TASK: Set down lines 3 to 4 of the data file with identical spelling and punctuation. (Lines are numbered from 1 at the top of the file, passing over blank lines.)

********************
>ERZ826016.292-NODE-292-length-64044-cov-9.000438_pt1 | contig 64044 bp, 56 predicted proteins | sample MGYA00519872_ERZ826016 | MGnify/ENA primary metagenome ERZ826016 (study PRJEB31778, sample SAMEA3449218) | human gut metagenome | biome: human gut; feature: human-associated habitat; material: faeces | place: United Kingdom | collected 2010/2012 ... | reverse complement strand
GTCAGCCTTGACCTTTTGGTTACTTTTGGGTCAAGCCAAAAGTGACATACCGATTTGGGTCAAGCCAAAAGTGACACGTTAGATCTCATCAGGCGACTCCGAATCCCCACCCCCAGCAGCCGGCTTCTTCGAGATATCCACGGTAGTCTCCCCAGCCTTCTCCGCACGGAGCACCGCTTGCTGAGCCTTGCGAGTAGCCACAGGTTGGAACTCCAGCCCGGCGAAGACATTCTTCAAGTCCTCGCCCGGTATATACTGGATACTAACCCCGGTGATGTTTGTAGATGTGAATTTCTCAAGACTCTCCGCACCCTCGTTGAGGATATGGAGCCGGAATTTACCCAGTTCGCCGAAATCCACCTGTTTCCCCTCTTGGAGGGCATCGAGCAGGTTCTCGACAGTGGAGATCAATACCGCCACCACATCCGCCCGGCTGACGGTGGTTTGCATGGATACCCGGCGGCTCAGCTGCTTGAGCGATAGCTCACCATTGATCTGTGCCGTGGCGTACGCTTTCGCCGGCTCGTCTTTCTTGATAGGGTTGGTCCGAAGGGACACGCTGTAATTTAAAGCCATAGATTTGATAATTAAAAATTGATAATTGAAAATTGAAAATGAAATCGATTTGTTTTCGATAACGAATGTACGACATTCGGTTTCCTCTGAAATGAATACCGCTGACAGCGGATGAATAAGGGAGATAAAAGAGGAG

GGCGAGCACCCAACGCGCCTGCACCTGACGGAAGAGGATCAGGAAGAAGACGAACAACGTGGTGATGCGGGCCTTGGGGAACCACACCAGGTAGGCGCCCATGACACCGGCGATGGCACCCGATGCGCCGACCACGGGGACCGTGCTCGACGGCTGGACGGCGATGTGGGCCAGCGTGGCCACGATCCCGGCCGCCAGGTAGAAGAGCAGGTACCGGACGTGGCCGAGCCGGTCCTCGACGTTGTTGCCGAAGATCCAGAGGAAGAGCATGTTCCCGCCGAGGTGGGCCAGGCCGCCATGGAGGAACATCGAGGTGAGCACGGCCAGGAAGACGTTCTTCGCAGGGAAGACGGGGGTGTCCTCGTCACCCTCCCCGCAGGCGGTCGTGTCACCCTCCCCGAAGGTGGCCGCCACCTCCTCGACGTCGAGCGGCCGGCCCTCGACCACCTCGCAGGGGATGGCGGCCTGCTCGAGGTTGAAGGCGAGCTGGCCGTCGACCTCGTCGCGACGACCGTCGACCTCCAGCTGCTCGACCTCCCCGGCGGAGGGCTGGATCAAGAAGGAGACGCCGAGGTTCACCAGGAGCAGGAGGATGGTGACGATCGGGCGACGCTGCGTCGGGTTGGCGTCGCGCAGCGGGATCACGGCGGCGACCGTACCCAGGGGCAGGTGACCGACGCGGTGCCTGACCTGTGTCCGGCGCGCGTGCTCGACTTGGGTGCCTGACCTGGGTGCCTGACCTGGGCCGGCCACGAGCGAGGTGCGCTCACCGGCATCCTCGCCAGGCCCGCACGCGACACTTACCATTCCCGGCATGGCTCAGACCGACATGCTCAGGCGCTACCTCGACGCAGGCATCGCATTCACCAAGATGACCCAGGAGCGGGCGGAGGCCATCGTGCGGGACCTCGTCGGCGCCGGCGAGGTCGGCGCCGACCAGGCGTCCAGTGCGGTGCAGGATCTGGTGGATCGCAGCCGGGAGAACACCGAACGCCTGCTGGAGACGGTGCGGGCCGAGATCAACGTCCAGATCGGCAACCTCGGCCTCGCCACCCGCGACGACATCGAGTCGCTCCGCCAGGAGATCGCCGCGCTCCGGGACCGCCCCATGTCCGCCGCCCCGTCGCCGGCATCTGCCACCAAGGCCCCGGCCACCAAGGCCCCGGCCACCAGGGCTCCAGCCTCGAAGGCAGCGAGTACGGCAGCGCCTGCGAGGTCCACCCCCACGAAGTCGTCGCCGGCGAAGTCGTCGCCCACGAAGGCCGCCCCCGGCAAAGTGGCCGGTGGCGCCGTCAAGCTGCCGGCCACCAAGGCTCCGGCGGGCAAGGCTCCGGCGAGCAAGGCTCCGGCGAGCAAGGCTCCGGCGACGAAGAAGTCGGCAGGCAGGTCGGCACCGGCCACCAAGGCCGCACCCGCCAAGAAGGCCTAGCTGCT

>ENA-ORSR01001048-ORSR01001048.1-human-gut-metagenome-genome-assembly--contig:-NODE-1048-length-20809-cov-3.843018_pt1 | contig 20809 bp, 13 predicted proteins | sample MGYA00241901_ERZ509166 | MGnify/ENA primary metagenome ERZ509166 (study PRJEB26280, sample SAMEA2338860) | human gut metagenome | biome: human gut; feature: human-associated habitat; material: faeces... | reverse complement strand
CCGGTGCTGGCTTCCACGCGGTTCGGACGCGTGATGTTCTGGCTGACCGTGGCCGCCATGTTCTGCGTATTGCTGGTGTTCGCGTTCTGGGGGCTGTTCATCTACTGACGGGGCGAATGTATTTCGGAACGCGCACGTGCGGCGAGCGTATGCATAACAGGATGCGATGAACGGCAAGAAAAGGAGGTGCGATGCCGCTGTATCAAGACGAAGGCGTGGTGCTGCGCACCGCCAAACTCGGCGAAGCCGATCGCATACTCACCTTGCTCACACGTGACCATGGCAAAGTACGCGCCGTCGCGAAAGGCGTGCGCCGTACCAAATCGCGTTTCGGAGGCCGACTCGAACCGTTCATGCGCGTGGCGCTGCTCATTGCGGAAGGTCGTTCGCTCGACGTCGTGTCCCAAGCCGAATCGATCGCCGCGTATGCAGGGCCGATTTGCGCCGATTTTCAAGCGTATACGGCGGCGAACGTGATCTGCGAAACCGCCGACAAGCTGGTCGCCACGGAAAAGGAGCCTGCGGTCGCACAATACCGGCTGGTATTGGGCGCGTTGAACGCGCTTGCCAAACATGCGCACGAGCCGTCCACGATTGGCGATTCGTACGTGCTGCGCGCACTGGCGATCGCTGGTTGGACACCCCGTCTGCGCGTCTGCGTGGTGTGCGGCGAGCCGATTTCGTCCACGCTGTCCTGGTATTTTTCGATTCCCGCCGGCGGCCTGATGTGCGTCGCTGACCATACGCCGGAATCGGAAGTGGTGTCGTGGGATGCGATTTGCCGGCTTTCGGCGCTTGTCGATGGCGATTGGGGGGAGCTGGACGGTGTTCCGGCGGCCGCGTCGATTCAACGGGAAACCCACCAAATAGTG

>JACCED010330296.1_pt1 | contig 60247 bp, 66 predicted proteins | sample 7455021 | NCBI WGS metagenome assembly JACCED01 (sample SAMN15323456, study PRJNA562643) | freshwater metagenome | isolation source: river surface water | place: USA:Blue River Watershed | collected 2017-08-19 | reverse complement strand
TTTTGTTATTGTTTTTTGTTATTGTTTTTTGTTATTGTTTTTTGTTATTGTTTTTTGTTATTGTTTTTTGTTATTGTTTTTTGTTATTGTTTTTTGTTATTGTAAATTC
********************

GGCGAGCACCCAACGCGCCTGCACCTGACGGAAGAGGATCAGGAAGAAGACGAACAACGTGGTGATGCGGGCCTTGGGGAACCACACCAGGTAGGCGCCCATGACACCGGCGATGGCACCCGATGCGCCGACCACGGGGACCGTGCTCGACGGCTGGACGGCGATGTGGGCCAGCGTGGCCACGATCCCGGCCGCCAGGTAGAAGAGCAGGTACCGGACGTGGCCGAGCCGGTCCTCGACGTTGTTGCCGAAGATCCAGAGGAAGAGCATGTTCCCGCCGAGGTGGGCCAGGCCGCCATGGAGGAACATCGAGGTGAGCACGGCCAGGAAGACGTTCTTCGCAGGGAAGACGGGGGTGTCCTCGTCACCCTCCCCGCAGGCGGTCGTGTCACCCTCCCCGAAGGTGGCCGCCACCTCCTCGACGTCGAGCGGCCGGCCCTCGACCACCTCGCAGGGGATGGCGGCCTGCTCGAGGTTGAAGGCGAGCTGGCCGTCGACCTCGTCGCGACGACCGTCGACCTCCAGCTGCTCGACCTCCCCGGCGGAGGGCTGGATCAAGAAGGAGACGCCGAGGTTCACCAGGAGCAGGAGGATGGTGACGATCGGGCGACGCTGCGTCGGGTTGGCGTCGCGCAGCGGGATCACGGCGGCGACCGTACCCAGGGGCAGGTGACCGACGCGGTGCCTGACCTGTGTCCGGCGCGCGTGCTCGACTTGGGTGCCTGACCTGGGTGCCTGACCTGGGCCGGCCACGAGCGAGGTGCGCTCACCGGCATCCTCGCCAGGCCCGCACGCGACACTTACCATTCCCGGCATGGCTCAGACCGACATGCTCAGGCGCTACCTCGACGCAGGCATCGCATTCACCAAGATGACCCAGGAGCGGGCGGAGGCCATCGTGCGGGACCTCGTCGGCGCCGGCGAGGTCGGCGCCGACCAGGCGTCCAGTGCGGTGCAGGATCTGGTGGATCGCAGCCGGGAGAACACCGAACGCCTGCTGGAGACGGTGCGGGCCGAGATCAACGTCCAGATCGGCAACCTCGGCCTCGCCACCCGCGACGACATCGAGTCGCTCCGCCAGGAGATCGCCGCGCTCCGGGACCGCCCCATGTCCGCCGCCCCGTCGCCGGCATCTGCCACCAAGGCCCCGGCCACCAAGGCCCCGGCCACCAGGGCTCCAGCCTCGAAGGCAGCGAGTACGGCAGCGCCTGCGAGGTCCACCCCCACGAAGTCGTCGCCGGCGAAGTCGTCGCCCACGAAGGCCGCCCCCGGCAAAGTGGCCGGTGGCGCCGTCAAGCTGCCGGCCACCAAGGCTCCGGCGGGCAAGGCTCCGGCGAGCAAGGCTCCGGCGAGCAAGGCTCCGGCGACGAAGAAGTCGGCAGGCAGGTCGGCACCGGCCACCAAGGCCGCACCCGCCAAGAAGGCCTAGCTGCT

>ENA-ORSR01001048-ORSR01001048.1-human-gut-metagenome-genome-assembly--contig:-NODE-1048-length-20809-cov-3.843018_pt1 | contig 20809 bp, 13 predicted proteins | sample MGYA00241901_ERZ509166 | MGnify/ENA primary metagenome ERZ509166 (study PRJEB26280, sample SAMEA2338860) | human gut metagenome | biome: human gut; feature: human-associated habitat; material: faeces... | reverse complement strand